My business is built on all relationships. My little shop is a food shop. We make really good food and I terribly proud of what it is. But it’s so much more than food. It’s about community. I work really hard to make every person who walks through that door feel at home. That is at the core of my brand. The shop is called frank because it is an honest experience. The food is made with the freshest ingredients and infused with love. The design of the place is evocative of my dining room. The choices I make in the service are built on the customers need. I always put myself in seat of whomever I am serving and imagine the experience through their eyes. That is at the core of what my customer service is about. That philosophy is carried through to every individual that enters the building, whether it’s the guy who work for the distributors to the woman coming to fix my sink. Everyone is treated with utmost respect. I absolutely love people and getting their stories.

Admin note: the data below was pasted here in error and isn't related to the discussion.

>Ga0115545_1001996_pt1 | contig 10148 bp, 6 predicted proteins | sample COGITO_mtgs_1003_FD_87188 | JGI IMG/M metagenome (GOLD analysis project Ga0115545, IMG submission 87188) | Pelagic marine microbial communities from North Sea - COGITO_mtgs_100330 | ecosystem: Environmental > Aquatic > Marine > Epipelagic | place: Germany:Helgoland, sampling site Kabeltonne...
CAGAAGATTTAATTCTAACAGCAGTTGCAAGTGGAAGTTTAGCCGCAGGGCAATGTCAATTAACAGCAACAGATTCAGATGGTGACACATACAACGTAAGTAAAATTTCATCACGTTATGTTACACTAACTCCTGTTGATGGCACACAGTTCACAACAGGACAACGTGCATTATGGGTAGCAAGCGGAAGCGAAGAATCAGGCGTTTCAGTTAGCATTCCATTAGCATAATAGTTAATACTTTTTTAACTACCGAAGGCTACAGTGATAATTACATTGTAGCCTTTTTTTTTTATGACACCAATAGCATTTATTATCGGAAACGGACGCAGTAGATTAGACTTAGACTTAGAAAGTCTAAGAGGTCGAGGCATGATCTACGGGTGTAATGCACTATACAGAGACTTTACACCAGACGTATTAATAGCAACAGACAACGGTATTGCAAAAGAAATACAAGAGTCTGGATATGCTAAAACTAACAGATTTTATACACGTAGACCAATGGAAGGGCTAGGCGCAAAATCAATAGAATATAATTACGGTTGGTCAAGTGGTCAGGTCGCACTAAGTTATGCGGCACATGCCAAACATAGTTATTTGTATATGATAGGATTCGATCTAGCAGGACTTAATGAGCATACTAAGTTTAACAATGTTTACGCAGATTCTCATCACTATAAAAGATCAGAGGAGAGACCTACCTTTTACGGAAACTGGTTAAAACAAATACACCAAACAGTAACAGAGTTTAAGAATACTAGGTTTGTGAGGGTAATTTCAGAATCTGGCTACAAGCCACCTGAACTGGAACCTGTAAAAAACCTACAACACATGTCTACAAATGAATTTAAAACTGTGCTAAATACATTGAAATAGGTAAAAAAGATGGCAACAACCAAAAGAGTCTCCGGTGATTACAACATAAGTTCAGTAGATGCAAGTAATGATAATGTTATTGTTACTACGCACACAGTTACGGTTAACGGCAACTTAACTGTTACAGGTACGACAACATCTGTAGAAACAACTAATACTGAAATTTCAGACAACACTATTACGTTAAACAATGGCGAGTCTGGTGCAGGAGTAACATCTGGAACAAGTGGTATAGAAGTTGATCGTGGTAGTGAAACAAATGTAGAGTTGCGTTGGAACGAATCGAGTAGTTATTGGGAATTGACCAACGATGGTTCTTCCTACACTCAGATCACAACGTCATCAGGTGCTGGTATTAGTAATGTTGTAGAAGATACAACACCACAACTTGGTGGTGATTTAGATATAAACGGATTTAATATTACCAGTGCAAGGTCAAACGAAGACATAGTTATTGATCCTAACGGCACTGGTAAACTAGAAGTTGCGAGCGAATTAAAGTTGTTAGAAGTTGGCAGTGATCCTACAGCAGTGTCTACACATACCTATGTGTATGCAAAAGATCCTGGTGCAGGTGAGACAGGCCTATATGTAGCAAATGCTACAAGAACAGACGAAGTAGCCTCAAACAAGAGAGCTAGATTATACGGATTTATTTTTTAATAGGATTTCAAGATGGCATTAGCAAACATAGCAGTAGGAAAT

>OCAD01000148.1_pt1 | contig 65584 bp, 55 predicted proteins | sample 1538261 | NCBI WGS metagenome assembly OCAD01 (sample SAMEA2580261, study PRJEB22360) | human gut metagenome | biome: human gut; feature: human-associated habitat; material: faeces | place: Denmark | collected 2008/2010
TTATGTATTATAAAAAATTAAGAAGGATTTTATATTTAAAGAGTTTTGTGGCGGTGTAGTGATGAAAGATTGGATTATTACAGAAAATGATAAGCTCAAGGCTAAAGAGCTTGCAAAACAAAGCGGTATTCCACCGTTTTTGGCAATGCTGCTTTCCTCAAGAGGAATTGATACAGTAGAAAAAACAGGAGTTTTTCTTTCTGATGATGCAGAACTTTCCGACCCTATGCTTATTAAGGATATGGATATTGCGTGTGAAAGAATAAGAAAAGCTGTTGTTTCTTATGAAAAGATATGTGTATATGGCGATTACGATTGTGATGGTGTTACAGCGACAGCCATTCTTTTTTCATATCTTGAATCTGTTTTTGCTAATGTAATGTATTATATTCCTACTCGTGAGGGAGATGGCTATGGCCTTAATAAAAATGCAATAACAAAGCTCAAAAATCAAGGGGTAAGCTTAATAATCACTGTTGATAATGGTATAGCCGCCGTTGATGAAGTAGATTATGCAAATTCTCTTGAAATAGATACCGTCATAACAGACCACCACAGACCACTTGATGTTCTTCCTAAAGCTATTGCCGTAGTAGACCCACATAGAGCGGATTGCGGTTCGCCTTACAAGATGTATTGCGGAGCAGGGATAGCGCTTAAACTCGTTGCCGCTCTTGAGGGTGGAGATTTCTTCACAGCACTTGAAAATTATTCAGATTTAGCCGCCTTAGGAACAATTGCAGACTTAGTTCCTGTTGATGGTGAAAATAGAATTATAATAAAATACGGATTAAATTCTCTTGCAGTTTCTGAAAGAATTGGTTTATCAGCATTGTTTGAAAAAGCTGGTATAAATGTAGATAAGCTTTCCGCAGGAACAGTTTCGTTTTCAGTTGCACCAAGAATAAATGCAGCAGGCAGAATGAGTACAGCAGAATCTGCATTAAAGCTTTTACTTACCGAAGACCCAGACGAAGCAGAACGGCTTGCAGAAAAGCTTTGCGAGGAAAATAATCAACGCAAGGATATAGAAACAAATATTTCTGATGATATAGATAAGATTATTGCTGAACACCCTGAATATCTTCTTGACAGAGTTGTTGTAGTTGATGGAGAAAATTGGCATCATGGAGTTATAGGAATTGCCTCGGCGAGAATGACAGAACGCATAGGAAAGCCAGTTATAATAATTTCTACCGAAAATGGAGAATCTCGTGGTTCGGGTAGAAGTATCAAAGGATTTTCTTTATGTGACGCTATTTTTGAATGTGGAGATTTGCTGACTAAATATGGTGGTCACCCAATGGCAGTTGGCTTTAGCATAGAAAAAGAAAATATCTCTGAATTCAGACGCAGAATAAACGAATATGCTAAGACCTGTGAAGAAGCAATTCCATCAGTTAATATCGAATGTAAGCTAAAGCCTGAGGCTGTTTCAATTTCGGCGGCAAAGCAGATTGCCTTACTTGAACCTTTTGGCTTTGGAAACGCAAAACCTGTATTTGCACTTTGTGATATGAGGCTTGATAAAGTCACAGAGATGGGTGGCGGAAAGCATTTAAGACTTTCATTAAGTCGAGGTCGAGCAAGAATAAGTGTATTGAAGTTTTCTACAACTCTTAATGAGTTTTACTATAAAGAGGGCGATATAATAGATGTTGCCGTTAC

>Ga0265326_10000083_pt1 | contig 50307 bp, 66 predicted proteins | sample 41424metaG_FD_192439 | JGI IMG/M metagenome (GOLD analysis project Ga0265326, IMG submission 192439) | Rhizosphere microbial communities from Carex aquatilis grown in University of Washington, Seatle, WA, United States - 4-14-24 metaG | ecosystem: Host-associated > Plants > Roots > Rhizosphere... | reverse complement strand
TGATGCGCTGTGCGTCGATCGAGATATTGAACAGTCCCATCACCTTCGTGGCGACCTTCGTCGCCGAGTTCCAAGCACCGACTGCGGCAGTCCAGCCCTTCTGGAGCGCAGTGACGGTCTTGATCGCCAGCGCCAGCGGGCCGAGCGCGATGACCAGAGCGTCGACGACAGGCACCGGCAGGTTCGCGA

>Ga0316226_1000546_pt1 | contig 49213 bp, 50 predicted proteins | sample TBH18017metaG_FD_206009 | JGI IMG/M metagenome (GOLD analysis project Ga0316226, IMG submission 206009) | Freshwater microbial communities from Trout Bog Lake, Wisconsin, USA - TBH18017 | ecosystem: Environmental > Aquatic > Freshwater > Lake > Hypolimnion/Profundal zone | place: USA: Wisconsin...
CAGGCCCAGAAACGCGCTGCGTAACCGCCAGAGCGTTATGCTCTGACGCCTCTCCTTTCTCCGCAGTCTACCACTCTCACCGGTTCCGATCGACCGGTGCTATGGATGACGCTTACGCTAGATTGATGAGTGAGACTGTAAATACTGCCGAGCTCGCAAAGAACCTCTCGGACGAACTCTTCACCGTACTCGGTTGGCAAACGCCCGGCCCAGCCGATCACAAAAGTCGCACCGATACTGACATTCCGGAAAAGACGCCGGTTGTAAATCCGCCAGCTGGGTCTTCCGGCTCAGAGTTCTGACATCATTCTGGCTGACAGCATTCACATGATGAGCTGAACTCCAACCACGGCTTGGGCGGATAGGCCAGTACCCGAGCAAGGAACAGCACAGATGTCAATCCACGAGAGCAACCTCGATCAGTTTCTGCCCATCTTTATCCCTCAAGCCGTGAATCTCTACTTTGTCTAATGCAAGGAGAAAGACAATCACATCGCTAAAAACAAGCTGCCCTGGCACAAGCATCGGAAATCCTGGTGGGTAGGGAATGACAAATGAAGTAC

What would you like to be doing exactly five years from today? Ten years?

When I put together my business plan, I built it on a 15-year plan. I’m 4 months into it and it’s so exciting for me every day. I hope I can sustain this level of enthusiasm. I think I can because my big surprise is that my work actually feeds me – emotionally, physically, and financially. 

What one idea would you like to share with the Silver Disobedience community?

Be willing to say YES. 
How can our readers follow you on social media?

Instagram: @frankway

Facebook: @frankfoodco


OR Just Come Visit me!
frank. food company at 14 N Main Street, Kent, CT 06757